Money is Material by Mark Wagner
Art has reached all-time record sales, yet how we value art remains debatable and evolving. Of course, there is the cost of materials to consider—there is labor, and then there is the ever-elusive market value. “Value” in itself is an abstract concept and is highly subjective. Artist Mark Wagner wastes no time with polemics. With dollar bills as his very material, the relationship between art and value is nearly inseparable and unmistakably transparent. His artistic production means first destroying, and then painstakingly reassembling this currency into complex visual systems of fantastical economic scenes where George Washington makes a regular appearance. A painter’s studio might be filled with drawers of gesso, oils and brushes, but Wagner maintains drawers labeled “dark lines,” “heads” and “light chunks”—all parts that together complete an intricate, graphic and organized whole. Bewitched, bothered and bewildered are only three terms one might use to describe viewing one of Wagner’s collage works. Wagner, who has also worked as a paper conservator, accepts his contradictory livelihood; but paradox is the name of the game. “Anarchists are certain that I’m an anarchist because I cut up a favorite tool of the oppressor. Capitalists think I am a capitalist because I revel in it,” he says. To Wagner, the dollar bill is only a means to a visual end, yet he does often remind himself that the paper he works with is “worth money” and that to some, it is wrapped in a tangled economic system that each of us has a different relationship to. Cash, denero, moola, dough—whatever it may be to you—would you consider donating “a crispy dollar to a currency collage?”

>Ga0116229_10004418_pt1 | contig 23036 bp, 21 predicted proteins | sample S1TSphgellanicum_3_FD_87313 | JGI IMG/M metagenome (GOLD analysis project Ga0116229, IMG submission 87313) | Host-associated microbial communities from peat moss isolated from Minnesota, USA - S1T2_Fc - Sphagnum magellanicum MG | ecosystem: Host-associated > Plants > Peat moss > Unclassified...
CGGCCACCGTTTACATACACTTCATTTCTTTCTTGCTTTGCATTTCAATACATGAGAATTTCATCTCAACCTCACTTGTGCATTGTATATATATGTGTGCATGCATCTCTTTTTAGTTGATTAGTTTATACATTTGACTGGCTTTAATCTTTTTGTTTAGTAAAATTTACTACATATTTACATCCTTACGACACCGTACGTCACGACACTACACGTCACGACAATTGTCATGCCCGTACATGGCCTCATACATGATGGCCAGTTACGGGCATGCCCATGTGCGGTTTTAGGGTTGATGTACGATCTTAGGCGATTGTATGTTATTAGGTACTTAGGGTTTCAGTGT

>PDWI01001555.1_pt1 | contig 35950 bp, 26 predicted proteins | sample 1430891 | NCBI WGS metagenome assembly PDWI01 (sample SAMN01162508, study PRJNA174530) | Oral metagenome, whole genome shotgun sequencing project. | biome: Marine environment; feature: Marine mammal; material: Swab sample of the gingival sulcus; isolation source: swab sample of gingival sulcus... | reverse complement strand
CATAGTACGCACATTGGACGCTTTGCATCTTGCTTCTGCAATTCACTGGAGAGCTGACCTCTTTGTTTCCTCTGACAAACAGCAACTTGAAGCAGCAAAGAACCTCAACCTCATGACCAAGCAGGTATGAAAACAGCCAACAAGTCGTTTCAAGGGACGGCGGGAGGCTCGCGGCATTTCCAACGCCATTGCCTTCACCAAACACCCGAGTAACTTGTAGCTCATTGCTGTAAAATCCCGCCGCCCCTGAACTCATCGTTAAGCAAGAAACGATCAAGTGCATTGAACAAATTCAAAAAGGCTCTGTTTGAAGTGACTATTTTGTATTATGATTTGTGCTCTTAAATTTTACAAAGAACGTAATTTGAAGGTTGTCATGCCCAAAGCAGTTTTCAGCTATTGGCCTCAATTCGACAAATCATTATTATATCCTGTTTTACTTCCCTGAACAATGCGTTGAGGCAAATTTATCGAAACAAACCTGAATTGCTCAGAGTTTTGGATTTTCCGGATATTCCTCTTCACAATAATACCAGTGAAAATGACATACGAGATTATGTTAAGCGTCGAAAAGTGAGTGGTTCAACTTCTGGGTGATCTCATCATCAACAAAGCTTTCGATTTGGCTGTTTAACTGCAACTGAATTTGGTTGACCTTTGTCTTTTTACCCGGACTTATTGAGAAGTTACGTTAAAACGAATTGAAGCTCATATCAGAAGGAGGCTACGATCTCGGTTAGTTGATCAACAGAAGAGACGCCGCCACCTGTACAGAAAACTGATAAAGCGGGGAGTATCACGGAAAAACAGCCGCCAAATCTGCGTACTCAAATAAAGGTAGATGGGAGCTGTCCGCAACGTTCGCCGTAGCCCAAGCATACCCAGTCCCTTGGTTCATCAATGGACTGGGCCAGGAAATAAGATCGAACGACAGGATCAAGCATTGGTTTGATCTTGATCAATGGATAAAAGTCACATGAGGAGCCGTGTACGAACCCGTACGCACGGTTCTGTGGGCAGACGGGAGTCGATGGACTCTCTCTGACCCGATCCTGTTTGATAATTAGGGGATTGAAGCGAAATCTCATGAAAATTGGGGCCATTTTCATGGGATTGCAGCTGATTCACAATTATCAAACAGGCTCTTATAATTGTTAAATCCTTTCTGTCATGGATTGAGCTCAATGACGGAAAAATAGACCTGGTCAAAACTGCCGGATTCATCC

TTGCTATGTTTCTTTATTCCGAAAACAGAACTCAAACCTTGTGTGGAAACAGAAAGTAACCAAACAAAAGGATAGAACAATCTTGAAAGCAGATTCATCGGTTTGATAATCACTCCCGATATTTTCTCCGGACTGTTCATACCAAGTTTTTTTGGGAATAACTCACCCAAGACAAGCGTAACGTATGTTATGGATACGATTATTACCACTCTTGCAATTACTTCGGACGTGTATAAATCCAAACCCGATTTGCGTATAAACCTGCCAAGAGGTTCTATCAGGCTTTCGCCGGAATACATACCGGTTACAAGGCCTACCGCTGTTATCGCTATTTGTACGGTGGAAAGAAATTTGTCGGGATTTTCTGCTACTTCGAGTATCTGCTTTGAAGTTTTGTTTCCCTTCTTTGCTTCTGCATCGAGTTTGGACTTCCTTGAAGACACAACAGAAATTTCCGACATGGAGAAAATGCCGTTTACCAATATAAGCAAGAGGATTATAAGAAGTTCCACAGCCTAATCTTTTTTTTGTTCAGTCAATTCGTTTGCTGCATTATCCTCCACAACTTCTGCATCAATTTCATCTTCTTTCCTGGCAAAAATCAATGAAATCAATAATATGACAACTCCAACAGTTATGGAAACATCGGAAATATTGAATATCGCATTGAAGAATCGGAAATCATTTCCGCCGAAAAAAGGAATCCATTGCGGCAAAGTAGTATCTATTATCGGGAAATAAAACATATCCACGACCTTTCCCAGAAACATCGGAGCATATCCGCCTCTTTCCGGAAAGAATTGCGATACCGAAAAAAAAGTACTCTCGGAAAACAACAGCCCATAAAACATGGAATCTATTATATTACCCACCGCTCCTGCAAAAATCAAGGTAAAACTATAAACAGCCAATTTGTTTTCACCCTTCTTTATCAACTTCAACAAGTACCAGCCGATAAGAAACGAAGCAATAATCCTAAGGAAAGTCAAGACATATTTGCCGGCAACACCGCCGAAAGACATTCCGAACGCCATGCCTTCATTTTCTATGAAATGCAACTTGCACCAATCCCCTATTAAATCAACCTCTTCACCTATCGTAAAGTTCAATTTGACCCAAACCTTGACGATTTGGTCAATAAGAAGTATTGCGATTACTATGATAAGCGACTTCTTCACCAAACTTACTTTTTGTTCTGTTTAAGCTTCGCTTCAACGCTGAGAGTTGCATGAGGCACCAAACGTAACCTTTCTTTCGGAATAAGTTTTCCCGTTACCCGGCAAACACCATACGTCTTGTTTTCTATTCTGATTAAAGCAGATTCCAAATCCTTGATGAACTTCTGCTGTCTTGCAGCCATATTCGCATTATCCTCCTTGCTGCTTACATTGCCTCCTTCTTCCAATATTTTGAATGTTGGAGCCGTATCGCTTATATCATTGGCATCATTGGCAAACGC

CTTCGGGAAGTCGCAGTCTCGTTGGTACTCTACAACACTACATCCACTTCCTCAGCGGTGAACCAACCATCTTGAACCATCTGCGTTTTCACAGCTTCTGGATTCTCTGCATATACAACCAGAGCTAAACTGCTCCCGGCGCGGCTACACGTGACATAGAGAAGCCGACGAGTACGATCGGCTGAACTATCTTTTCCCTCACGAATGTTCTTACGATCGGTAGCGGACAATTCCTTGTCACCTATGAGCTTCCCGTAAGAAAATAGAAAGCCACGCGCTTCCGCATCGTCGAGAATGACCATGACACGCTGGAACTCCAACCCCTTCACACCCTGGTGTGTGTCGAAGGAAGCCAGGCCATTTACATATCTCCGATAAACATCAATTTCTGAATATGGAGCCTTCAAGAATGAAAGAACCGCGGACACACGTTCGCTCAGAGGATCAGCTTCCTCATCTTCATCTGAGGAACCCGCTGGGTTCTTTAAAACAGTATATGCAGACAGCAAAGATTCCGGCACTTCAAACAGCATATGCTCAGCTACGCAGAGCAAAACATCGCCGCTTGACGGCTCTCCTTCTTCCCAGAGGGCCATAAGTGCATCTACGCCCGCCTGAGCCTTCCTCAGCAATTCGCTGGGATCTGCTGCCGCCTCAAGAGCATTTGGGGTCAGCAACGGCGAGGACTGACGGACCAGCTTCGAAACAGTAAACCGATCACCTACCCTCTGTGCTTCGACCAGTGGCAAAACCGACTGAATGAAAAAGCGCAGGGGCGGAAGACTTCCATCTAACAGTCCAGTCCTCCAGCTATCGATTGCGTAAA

Learn more about Mark Wagner HERE.
Directed & Produced by Kelly Nyks & Jared P. Scott / Cinematography & Editing by Mike McSweeney / Music Composition by Malcom Francis / Artwork by Mark Wagner / Process Video by Mark Wagner / Animation by Noah Poole & Nic Stark / Colorist: Josh Kanuck / Production Assistance by Greg Hartofelis / Additional Camera by Theron Powell